How to improve your soil

The key to growing healthy plants and bumper batches of vegetables is your soil. Not all soil is the same and the type you have can seriously affect the growth of your plants. Here, Compost Direct shares their tips for identifying the type of soil you have and explaining how to improve it.

Types of soil

There are a number of different soil types and the soil you have will determine the type of plants you can grow successfully. Some of the most common types of soil include:

Clay soils

As the name suggests, clay soils are made up of over 25% clay. Plenty of nutrients are usually found within the clay, but the soil retains a lot of water and is slow to drain. The soil is easily compacted when wet and can dry out and crack on hotter days.

Look out for:

  • Soil that is sticky when wet
  • Soil that can be rolled into a sausage

Improving clay soils

One of the main issues gardeners with clay soils face is making the soil more manageable to work with. Here’s how to improve your clay soil:

  • Time it right. As we’ve already mentioned, clay soils can dry out and bake during the summer, making it increasingly difficult to work with. The best time to work with clay soils is in autumn, when it’s moist but not too dry or overly wet, like they can be in winter or spring.
  • Work on boards. Another problem with clay soils is how heavy it is and how compacted it can become. Try to avoid walking on it wherever you can or consider laying down wooden boards to balance your weight more evenly as you work and minimise compaction.
  • Break it down. Adding organic matter — like well-rotted manure or an organic plant food, for example — will break down clay soils. This will not only make it more manageable to work with, it will make the clay’s many nutrients more readily available to plant roots, aiding plant growth.

Sandy soils

Sandy soils are made up of a lot of sand and very little clay. Unlike clay soils, this type of soil drains quickly, which can often mean that nutrients are washed away and lost. Because sandy soils contain few nutrients to begin with, this can become problematic.

Look out for:

  • Soil that feels gritty
  • Soil that falls through your fingers and cannot be rolled into a sausage

Improving sandy soils

The main issue with sandy soils is that nutrients and moisture drain too quickly out of them. There are ways to combat this issue:

  • Add organic matter. Well-rotted manure or other organic matter acts as a sponge when added to sandy soils, holding water and preventing nutrients from escaping.
  • Work in the spring. It’s best to work when your soil is still wet, so there’s plenty of water already there for you to retain. Spring is a great time to do this, as your soil will still be wet from winter.
  • Apply a top layer to your soil. A layer of stones or mulch around your plants adds an additional barrier to your soil, helping to protect it from drying out.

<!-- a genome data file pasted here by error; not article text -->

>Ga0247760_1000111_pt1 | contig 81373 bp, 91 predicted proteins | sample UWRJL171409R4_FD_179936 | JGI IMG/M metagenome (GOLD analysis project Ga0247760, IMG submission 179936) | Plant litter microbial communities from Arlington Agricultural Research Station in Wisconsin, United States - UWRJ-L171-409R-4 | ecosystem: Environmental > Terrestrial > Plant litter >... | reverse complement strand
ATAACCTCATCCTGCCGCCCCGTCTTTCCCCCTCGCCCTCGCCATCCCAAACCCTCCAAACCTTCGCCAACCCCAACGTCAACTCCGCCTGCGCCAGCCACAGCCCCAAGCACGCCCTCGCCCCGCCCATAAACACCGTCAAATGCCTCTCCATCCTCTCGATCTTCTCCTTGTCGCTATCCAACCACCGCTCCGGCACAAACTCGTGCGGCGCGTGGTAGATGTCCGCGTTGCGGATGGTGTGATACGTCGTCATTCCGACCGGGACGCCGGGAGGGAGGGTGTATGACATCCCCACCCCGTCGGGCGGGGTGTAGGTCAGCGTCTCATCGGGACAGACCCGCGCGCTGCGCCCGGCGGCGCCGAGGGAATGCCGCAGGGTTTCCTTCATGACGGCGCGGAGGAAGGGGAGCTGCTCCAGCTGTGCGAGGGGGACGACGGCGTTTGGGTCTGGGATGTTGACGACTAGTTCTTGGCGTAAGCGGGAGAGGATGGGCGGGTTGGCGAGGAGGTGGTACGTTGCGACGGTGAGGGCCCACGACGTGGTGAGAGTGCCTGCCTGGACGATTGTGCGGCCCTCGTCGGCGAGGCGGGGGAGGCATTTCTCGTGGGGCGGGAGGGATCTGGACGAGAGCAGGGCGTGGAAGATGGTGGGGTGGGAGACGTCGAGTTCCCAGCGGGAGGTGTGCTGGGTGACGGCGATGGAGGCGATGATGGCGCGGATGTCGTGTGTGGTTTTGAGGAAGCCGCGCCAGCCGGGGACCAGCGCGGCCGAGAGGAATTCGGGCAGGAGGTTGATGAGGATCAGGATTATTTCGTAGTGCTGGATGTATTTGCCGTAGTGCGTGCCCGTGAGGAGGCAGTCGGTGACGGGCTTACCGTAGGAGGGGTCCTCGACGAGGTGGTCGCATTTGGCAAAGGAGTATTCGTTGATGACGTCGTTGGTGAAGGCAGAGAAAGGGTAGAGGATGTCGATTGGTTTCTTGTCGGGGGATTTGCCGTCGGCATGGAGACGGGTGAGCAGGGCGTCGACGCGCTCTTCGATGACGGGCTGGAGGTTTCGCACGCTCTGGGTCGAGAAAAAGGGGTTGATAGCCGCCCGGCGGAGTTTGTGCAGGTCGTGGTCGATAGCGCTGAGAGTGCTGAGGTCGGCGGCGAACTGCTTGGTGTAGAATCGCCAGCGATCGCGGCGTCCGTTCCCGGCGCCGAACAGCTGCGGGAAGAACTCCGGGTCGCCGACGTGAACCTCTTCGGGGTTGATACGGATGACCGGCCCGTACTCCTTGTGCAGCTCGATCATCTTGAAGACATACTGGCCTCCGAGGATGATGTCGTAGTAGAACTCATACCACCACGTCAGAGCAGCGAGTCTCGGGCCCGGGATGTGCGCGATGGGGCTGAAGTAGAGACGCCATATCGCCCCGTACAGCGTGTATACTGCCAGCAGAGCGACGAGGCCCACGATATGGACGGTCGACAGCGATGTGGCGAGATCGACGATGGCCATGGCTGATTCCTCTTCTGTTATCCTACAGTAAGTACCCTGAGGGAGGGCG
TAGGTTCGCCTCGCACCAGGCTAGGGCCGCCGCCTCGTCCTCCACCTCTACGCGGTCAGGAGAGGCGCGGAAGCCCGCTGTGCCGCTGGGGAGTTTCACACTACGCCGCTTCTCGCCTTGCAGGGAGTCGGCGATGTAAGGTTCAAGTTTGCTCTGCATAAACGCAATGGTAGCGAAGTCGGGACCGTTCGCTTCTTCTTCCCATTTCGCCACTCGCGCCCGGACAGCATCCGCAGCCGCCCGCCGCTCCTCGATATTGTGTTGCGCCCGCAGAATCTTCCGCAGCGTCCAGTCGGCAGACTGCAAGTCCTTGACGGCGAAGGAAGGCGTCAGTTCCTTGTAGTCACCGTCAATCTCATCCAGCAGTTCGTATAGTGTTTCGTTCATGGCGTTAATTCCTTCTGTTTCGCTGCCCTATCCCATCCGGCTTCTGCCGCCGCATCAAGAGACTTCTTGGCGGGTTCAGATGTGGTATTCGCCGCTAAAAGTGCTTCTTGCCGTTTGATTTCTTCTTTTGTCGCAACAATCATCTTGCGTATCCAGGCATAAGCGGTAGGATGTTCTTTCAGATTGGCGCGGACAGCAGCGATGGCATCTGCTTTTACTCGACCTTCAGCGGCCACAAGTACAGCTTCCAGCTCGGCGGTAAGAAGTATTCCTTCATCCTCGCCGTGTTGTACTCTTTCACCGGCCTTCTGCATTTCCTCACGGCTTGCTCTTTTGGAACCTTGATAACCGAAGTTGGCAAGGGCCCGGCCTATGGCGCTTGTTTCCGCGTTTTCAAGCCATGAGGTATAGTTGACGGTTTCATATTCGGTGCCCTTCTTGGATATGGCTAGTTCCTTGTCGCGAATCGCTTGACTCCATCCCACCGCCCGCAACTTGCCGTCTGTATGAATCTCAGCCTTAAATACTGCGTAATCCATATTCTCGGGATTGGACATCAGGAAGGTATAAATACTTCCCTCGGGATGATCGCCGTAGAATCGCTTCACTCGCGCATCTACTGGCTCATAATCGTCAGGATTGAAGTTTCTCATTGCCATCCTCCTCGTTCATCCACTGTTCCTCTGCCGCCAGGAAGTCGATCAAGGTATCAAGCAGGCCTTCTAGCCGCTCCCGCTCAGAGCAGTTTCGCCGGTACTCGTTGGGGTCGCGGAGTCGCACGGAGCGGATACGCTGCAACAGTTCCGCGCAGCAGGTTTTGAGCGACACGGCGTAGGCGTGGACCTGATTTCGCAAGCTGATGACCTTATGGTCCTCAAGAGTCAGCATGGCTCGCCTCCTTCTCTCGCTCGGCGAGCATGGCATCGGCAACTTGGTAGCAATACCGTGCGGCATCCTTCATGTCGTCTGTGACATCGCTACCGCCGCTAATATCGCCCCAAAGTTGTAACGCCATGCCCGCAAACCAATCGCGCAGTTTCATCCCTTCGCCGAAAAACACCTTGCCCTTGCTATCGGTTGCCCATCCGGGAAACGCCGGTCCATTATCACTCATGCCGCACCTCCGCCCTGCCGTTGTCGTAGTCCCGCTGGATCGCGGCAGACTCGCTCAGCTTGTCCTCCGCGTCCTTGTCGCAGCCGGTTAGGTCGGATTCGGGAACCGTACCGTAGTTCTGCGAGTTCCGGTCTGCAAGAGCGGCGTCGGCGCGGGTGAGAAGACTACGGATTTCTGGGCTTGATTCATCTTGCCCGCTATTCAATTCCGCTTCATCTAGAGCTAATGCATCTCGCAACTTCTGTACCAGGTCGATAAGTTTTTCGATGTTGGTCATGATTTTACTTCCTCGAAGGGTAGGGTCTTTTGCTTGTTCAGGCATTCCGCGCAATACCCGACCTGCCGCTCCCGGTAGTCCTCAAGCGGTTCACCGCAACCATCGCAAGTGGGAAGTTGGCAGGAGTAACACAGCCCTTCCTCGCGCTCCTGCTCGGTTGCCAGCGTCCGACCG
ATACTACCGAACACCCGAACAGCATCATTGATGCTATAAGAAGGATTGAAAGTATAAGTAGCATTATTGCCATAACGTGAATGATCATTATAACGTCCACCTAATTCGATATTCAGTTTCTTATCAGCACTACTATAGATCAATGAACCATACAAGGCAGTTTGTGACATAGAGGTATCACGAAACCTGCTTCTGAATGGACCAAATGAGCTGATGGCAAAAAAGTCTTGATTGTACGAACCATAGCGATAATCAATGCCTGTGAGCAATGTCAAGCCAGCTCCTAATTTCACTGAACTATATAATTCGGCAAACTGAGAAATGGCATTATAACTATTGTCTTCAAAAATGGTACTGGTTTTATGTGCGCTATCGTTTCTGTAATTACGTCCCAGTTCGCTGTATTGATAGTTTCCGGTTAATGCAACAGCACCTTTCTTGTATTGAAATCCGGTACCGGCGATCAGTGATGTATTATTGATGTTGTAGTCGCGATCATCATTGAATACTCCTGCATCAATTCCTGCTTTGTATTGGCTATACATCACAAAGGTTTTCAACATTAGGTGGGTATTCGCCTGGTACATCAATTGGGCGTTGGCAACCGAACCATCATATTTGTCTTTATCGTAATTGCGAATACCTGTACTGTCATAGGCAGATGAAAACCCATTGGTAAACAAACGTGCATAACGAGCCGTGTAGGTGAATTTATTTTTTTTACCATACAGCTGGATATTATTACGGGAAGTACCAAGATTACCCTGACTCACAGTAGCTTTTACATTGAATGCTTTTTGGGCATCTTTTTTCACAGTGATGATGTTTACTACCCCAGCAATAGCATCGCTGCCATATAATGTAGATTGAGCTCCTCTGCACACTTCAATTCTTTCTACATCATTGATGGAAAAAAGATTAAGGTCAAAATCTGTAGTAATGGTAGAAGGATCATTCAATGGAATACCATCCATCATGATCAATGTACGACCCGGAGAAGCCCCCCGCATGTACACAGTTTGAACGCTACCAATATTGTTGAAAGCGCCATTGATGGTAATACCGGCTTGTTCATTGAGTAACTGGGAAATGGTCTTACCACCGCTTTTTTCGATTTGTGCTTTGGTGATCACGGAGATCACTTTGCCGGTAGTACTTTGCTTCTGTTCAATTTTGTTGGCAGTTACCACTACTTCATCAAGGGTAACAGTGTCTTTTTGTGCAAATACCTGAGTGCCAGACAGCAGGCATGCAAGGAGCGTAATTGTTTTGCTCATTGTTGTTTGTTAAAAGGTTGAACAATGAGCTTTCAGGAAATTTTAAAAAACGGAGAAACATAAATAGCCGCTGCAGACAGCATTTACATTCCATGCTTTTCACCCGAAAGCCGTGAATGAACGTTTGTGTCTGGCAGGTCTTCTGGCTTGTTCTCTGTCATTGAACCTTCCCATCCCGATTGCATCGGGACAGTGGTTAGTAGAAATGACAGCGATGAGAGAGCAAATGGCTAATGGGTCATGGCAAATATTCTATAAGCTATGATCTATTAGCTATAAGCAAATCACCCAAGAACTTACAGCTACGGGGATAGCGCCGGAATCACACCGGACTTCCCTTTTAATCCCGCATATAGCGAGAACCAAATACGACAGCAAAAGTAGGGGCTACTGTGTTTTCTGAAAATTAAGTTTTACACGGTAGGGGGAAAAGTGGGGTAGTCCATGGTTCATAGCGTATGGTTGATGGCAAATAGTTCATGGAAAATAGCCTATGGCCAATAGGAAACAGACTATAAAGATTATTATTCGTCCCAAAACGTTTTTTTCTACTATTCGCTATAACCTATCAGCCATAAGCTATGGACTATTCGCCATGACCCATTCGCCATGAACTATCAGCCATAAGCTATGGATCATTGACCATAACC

Silt soils

Although silt soils are fertile and well-drained, they can be easily compacted. They are easier to work with than other types of soil but are not common.

Look out for:

  • Soil with a slippery texture
  • Soil that is difficult to clump

Improving silt soils

Improving silt soils is a lot like improving clay soils. The main problem to overcome is compaction and can be done by:

  • Applying organic matter. Silt soils are generally fine and lightweight. This means they could be affected by the wind. Adding organic matter will stabilise this type of soil, making it thicker yet still workable.
  • Work on boards. Like clay soils, silt soils are easily compacted, so work on boards to avoid flattening the soil and damaging its structure.

Peat soils

This type is the holy grail of soils! Fertile and moisture-rich, peat soils are usually not found in gardens — so if you have it, you’re very lucky!

Look out for:

  • Dark-coloured soil
  • Soil that feels spongy when squeezed

Improving peat soils

Because peat soil is so fertile and sought-after, it generally doesn’t need to be improved. However, if you need to boost the growth of your plants, a fertiliser can help.


Chalky or lime soils.

A usually stony soil, chalky or lime-heavy soils can contain high levels of calcium carbonate or limestone.

Look out for:

  • Soil that froths when a sample is placed in vinegar

Improving chalky or lime-heavy soils


Soil that is heavy in chalk or limestone can cause organic matter to decompose rapidly, so adding it to the soil isn’t a plausible option. Likewise, adding sulphur to reduce the alkalinity of the soil is not an option, as a huge amount of sulphur would be required over an extended period to lower the levels.

Instead, it’s often an easier and more sensible option to simply work with the soil you have. Choose plants that can grow in alkaline conditions and develop your garden around the type of soil you have.

By identifying the type of soil you have, you can make working in your garden more manageable and enjoyable, and improve the growth of your plants in the process.

27th September 2016

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